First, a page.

An endoscopy lets the doctor look inside the esophagus, stomach, and duodenum (the first part of the small intestine). The procedure
might be used to discover the reason for swallowing difficulties, nausea, vomiting, reflux, bleeding, indigestion, abdominal pain, or chest pain.
What happens during an endoscopy?
For the procedure you will swallow a thin, flexible, lighted tube called an endoscope. Right before the procedure the doctor will spray your throat with a numbing agent that may help prevent gagging. You may also receive pain medicine and a sedative to help you relax during the exam.
The endoscope transmits an image of the inside of the esophagus, stomach, and duodenum, so the doctor can examine the lining of
these organs. The scope also blows air into the stomach, which expands the folds of tissue and makes it easier for the doctor to examine the
The doctor can see abnormalities, like inflammation or bleeding, through the endoscope that don't show up well on x-rays. The doctor can also insert instruments into the scope to treat bleeding abnormalities or remove samples of tissue (biopsy) for further tests.
Possible complications of an endoscopy include bleeding and puncture of the stomach lining. However, such complications are rare. Most people will probably have nothing more than a mild sore throat after the procedure.
An endoscopy takes 20 to 30 minutes. Because you will be sedated, you will need to rest at the endoscopy facility for one to two hours until the medication wears off.
How do you prepare for an endoscopy?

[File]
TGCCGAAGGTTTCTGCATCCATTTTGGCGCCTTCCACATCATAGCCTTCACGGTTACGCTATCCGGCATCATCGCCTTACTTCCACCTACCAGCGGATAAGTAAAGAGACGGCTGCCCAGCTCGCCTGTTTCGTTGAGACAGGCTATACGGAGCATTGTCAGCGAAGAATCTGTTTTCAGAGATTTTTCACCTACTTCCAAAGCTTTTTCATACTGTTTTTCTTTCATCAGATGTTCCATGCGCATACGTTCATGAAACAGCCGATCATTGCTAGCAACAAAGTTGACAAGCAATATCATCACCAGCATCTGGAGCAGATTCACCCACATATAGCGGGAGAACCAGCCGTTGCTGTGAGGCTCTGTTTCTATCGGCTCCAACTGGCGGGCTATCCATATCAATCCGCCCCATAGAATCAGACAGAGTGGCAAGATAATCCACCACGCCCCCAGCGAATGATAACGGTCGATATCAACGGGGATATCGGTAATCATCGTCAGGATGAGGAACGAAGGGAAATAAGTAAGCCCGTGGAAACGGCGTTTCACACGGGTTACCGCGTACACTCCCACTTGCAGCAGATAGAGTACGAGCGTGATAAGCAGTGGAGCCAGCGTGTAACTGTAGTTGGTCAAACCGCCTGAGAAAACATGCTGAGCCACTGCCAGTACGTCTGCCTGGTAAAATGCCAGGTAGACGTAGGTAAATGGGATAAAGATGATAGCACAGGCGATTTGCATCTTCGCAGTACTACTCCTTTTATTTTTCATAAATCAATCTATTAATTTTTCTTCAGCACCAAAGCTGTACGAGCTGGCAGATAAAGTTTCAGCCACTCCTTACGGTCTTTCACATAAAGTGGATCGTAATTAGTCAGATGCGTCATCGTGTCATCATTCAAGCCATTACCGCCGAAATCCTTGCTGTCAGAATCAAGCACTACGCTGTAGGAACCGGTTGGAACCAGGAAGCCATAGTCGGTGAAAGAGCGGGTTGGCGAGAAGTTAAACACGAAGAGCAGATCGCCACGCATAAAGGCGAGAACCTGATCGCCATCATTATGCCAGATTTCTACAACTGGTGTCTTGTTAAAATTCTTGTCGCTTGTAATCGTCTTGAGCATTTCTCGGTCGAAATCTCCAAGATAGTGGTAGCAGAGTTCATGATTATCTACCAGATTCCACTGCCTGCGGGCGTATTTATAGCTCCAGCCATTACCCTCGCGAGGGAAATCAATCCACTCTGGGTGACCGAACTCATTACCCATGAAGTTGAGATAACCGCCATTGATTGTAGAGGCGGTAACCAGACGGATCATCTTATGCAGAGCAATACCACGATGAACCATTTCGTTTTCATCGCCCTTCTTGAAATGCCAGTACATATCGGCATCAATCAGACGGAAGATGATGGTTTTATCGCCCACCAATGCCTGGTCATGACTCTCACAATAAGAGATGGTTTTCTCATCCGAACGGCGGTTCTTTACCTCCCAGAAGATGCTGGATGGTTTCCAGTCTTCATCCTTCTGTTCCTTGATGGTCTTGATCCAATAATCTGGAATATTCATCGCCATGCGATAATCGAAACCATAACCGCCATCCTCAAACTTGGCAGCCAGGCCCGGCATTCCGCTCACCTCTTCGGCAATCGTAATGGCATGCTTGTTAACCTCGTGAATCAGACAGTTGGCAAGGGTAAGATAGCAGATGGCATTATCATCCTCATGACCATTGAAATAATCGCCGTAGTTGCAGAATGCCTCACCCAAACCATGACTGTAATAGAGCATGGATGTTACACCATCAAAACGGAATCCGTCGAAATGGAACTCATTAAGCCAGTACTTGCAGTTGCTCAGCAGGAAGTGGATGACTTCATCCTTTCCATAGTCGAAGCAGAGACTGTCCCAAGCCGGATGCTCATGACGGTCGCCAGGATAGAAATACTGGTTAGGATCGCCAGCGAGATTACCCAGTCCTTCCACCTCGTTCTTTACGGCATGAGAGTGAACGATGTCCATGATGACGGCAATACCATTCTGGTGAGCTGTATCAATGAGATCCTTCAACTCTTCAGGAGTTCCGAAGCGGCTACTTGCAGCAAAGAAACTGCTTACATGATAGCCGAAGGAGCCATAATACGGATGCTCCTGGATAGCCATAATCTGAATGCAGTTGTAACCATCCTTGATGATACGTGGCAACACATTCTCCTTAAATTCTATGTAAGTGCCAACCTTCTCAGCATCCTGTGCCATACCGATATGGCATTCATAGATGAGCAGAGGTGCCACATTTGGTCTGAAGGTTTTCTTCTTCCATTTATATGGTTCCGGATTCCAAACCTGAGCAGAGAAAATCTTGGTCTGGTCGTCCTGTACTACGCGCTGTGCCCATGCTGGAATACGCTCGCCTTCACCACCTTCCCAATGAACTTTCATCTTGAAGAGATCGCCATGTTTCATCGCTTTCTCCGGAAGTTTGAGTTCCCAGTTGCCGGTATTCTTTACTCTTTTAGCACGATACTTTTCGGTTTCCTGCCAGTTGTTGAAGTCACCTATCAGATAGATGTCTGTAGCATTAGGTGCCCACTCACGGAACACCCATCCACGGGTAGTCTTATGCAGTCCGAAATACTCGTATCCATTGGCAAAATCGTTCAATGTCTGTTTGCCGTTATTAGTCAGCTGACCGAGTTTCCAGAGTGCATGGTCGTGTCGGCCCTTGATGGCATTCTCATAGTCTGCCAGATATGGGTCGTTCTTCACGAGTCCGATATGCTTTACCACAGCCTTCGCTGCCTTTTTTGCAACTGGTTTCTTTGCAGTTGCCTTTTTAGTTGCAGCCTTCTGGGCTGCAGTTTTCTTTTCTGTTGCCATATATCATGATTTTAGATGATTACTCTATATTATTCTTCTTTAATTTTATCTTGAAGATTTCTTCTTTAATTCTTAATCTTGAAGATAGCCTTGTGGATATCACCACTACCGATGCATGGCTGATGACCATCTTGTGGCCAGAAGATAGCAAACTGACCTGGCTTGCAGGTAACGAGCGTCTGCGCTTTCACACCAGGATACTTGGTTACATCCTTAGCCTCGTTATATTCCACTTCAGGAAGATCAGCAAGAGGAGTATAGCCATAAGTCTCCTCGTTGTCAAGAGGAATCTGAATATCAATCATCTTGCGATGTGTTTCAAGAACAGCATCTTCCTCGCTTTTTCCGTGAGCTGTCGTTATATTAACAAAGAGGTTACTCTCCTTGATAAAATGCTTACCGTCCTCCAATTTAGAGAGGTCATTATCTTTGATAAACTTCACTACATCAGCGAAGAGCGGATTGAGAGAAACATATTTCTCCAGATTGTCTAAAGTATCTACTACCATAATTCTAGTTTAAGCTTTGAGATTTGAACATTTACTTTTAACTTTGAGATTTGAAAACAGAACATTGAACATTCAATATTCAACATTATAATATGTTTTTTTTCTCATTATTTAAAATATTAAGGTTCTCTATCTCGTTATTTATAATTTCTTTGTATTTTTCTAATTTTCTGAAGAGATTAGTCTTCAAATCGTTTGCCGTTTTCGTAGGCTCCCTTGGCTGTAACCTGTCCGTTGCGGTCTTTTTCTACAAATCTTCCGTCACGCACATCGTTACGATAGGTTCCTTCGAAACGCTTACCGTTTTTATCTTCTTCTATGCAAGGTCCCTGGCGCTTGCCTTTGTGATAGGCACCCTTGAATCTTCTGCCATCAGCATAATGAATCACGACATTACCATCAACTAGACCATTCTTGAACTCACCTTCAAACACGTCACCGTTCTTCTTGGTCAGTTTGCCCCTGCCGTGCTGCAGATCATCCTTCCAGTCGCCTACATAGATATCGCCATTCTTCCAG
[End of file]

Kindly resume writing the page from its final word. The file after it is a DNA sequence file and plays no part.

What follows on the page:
Your stomach and duodenum must be empty for the procedure to be thorough and safe, so you will not be able to eat or drink anything for at least six hours beforehand. Also, you must arrange for someone to take you home - you will not be allowed to drive because of the sedatives. Your doctor may give you other special instructions.
What results will I have if I am suffering from IBS?
For most IBS sufferers the endoscopy will not show up any abnormalities if you are suffering from IBS alone.
IMPORTANT NOTE: Although some people find these tests uncomfortable and occasionally painful, they are vital diagnostic tools. I would always recommend having any and all of these tests if they are recommended by your doctor. You should also make sure you follow your doctor's preparation instructions carefully.
The tale of...Kara
An endoscopy is not a bad test at all. The bad part was waiting for the procedure to happen. Excellent doctor, who found a polyp in the stomach, and irritation in the area of small bowel. Biopsy taken. Two weeks ago and no info yet. I still have discomfort under the right rib cage and terrible premature ventricular contractions (PVCs) along with bloating. IBS and what else? Don't know yet.